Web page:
Key takeaways:

  • The RACE model is a framework that enables organizations to take a more structured, agile, and strategic approach to digital marketing.
  • The RACE model provides a simple framework that combines online and offline communication channels. It is practical, action-oriented, customer-centric, and KPI-focused. 
  • The RACE model is an acronym for four stages: react, act, convert, and engage. Collectively, the stages loosely represent the customer progression through a traditional marketing funnel.

Other connected business strategy frameworks

PESTEL Analysis

The PESTEL analysis is a framework that can help marketers assess whether macro-economic factors are affecting an organization. This is a critical step that helps organizations identify potential threats and weaknesses that can be used in other frameworks such as SWOT or to gain a broader and better understanding of the overall marketing environment.

STEEP Analysis

The STEEP analysis is a tool used to map the external factors that impact an organization. STEEP stands for the five key areas on which the analysis focuses: socio-cultural, technological, economic, environmental/ecological, and political. Usually, the STEEP analysis is complementary or alternative to other methods such as SWOT or PESTEL analyses.

STEEPLE Analysis

The STEEPLE analysis is a variation of the STEEP analysis. Where the step analysis comprises socio-cultural, technological, economic, environmental/ecological, and political factors as the base of the analysis. The STEEPLE analysis adds other two factors such as Legal and Ethical.

Porter’s Five Forces

Porter’s Five Forces is a model that helps organizations to gain a better understanding of their industries and competition. Published for the first time by Professor Michael Porter in his book “Competitive Strategy” in the 1980s. The model breaks down industries and markets by analyzing them through five forces.

SWOT Analysis

SWOT Analysis is a framework used for evaluating the business’s Strengths, Weaknesses, Opportunities, and Threats. It can aid in identifying the problematic areas of your business so that you can maximize your opportunities. It will also alert you to the challenges your organization might face in the future.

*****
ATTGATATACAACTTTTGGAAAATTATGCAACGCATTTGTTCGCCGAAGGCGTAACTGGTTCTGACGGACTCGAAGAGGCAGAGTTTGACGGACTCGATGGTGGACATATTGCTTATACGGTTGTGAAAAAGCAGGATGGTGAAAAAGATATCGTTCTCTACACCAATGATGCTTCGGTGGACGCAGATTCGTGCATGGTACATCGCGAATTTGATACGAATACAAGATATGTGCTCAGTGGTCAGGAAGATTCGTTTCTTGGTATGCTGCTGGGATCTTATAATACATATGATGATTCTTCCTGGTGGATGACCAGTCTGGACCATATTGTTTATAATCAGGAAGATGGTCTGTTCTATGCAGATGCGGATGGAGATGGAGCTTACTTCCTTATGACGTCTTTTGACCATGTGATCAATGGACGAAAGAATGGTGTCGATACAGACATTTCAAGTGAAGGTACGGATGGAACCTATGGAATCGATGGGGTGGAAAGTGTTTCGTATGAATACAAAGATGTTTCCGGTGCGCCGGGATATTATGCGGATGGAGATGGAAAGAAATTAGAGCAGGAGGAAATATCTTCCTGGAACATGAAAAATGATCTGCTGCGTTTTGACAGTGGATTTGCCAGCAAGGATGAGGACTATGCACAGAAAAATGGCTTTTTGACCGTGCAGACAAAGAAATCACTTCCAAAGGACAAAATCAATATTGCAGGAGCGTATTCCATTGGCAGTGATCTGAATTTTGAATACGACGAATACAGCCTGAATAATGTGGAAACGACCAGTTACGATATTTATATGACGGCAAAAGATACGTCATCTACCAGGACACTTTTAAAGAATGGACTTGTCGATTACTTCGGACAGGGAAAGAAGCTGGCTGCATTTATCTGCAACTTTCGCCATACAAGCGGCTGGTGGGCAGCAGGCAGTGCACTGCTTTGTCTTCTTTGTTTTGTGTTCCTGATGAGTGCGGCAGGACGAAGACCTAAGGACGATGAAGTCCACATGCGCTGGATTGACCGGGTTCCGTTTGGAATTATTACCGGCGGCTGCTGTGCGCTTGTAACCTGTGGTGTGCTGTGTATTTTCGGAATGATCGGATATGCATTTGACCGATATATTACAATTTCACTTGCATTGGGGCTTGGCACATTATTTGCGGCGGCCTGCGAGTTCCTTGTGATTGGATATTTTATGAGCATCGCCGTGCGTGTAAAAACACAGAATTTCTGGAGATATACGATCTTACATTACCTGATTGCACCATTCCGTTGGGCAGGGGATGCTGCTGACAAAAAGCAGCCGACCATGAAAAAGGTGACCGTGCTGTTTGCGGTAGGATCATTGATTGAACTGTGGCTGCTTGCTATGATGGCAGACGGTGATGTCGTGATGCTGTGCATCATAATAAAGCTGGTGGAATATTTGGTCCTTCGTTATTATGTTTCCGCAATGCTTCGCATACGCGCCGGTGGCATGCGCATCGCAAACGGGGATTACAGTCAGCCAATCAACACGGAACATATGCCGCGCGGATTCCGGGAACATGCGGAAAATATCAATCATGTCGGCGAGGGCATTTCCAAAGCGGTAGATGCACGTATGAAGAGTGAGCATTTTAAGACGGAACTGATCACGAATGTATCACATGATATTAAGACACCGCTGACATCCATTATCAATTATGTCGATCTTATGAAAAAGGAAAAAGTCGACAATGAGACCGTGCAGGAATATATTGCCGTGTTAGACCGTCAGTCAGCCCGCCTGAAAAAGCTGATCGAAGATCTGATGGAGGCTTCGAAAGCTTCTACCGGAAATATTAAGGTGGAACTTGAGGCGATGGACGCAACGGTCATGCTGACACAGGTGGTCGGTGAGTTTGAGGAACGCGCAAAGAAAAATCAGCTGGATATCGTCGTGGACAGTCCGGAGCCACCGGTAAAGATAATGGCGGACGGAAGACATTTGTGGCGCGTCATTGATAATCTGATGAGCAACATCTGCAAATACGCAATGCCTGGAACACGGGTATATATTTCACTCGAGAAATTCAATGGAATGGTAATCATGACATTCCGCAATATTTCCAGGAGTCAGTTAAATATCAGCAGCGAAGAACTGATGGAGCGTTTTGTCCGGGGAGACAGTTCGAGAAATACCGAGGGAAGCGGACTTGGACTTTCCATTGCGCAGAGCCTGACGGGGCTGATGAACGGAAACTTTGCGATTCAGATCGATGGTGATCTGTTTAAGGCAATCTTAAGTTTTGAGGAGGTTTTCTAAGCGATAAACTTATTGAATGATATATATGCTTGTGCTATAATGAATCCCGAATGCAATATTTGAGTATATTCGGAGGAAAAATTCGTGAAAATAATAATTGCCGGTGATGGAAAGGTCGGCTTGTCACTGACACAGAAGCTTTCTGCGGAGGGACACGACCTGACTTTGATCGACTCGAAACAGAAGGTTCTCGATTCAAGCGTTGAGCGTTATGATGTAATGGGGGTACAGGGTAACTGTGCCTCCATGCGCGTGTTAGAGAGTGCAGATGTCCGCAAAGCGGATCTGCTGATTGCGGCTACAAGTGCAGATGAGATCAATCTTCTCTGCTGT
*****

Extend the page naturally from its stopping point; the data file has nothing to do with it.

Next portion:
BCG Matrix

In the 1970s, Bruce D. Henderson, founder of the Boston Consulting Group, came up with The Product Portfolio (aka BCG Matrix, or Growth-share Matrix), which would look at a successful business product portfolio based on potential growth and market shares. It divided products into four main categories: cash cows, pets (dogs), question marks, and stars.

Balanced Scorecard

First proposed by accounting academic Robert Kaplan, the balanced scorecard is a management system that allows an organization to focus on big-picture strategic goals. The four perspectives of the balanced scorecard include financial, customer, business process, and organizational capacity. From there, according to the balanced scorecard, it’s possible to have a holistic view of the business.

Blue Ocean Strategy 

A blue ocean is a strategy where the boundaries of existing markets are redefined, and new uncontested markets are created. At its core, there is value innovation, for which uncontested markets are created, where competition is made irrelevant. And the cost-value trade-off is broken. Thus, companies following a blue ocean strategy offer much more value at a lower cost for the end customers.

Scenario Planning

Businesses use scenario planning to make assumptions on future events and how their respective business environments may change in response to those future events. Therefore, scenario planning identifies specific uncertainties – or different realities and how they might affect future business operations. Scenario planning attempts at better strategic decision-making by avoiding two pitfalls: underprediction, and overprediction.

Main Free Guides:

Scroll to Top